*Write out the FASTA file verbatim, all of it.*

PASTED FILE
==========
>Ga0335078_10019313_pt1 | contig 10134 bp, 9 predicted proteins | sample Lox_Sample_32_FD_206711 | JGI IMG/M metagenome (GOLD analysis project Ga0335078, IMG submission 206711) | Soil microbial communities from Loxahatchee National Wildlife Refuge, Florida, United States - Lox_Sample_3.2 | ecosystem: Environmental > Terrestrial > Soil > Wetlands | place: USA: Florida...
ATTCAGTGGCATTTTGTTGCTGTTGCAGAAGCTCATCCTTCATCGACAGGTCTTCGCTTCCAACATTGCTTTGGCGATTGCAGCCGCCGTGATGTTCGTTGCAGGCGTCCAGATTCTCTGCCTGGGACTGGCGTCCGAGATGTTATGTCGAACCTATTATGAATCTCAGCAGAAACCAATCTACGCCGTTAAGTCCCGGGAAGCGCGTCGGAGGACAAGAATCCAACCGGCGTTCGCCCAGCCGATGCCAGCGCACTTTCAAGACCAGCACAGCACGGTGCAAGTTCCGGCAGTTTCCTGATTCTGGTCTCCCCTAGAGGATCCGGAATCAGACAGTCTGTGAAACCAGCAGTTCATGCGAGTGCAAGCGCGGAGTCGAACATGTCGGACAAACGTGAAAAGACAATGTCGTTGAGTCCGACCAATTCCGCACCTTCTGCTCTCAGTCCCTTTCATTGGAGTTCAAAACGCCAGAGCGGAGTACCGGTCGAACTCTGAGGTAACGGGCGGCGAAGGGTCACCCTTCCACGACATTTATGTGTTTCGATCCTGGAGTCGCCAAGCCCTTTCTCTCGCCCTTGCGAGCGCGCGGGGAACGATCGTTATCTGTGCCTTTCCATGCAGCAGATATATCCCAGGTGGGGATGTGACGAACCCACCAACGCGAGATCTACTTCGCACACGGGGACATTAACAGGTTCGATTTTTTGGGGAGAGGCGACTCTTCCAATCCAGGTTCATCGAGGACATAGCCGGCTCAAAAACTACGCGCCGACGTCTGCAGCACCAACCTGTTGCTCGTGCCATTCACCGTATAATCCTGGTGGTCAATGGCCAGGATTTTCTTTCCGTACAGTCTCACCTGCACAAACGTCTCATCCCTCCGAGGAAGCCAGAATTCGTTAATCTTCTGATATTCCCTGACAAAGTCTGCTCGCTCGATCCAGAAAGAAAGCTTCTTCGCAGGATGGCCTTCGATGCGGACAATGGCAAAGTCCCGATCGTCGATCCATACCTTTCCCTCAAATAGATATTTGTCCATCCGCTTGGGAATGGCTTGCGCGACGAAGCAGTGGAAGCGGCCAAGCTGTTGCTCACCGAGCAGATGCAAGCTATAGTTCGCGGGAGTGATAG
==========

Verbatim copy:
>Ga0335078_10019313_pt1 | contig 10134 bp, 9 predicted proteins | sample Lox_Sample_32_FD_206711 | JGI IMG/M metagenome (GOLD analysis project Ga0335078, IMG submission 206711) | Soil microbial communities from Loxahatchee National Wildlife Refuge, Florida, United States - Lox_Sample_3.2 | ecosystem: Environmental > Terrestrial > Soil > Wetlands | place: USA: Florida...
ATTCAGTGGCATTTTGTTGCTGTTGCAGAAGCTCATCCTTCATCGACAGGTCTTCGCTTCCAACATTGCTTTGGCGATTGCAGCCGCCGTGATGTTCGTTGCAGGCGTCCAGATTCTCTGCCTGGGACTGGCGTCCGAGATGTTATGTCGAACCTATTATGAATCTCAGCAGAAACCAATCTACGCCGTTAAGTCCCGGGAAGCGCGTCGGAGGACAAGAATCCAACCGGCGTTCGCCCAGCCGATGCCAGCGCACTTTCAAGACCAGCACAGCACGGTGCAAGTTCCGGCAGTTTCCTGATTCTGGTCTCCCCTAGAGGATCCGGAATCAGACAGTCTGTGAAACCAGCAGTTCATGCGAGTGCAAGCGCGGAGTCGAACATGTCGGACAAACGTGAAAAGACAATGTCGTTGAGTCCGACCAATTCCGCACCTTCTGCTCTCAGTCCCTTTCATTGGAGTTCAAAACGCCAGAGCGGAGTACCGGTCGAACTCTGAGGTAACGGGCGGCGAAGGGTCACCCTTCCACGACATTTATGTGTTTCGATCCTGGAGTCGCCAAGCCCTTTCTCTCGCCCTTGCGAGCGCGCGGGGAACGATCGTTATCTGTGCCTTTCCATGCAGCAGATATATCCCAGGTGGGGATGTGACGAACCCACCAACGCGAGATCTACTTCGCACACGGGGACATTAACAGGTTCGATTTTTTGGGGAGAGGCGACTCTTCCAATCCAGGTTCATCGAGGACATAGCCGGCTCAAAAACTACGCGCCGACGTCTGCAGCACCAACCTGTTGCTCGTGCCATTCACCGTATAATCCTGGTGGTCAATGGCCAGGATTTTCTTTCCGTACAGTCTCACCTGCACAAACGTCTCATCCCTCCGAGGAAGCCAGAATTCGTTAATCTTCTGATATTCCCTGACAAAGTCTGCTCGCTCGATCCAGAAAGAAAGCTTCTTCGCAGGATGGCCTTCGATGCGGACAATGGCAAAGTCCCGATCGTCGATCCATACCTTTCCCTCAAATAGATATTTGTCCATCCGCTTGGGAATGGCTTGCGCGACGAAGCAGTGGAAGCGGCCAAGCTGTTGCTCACCGAGCAGATGCAAGCTATAGTTCGCGGGAGTGATAG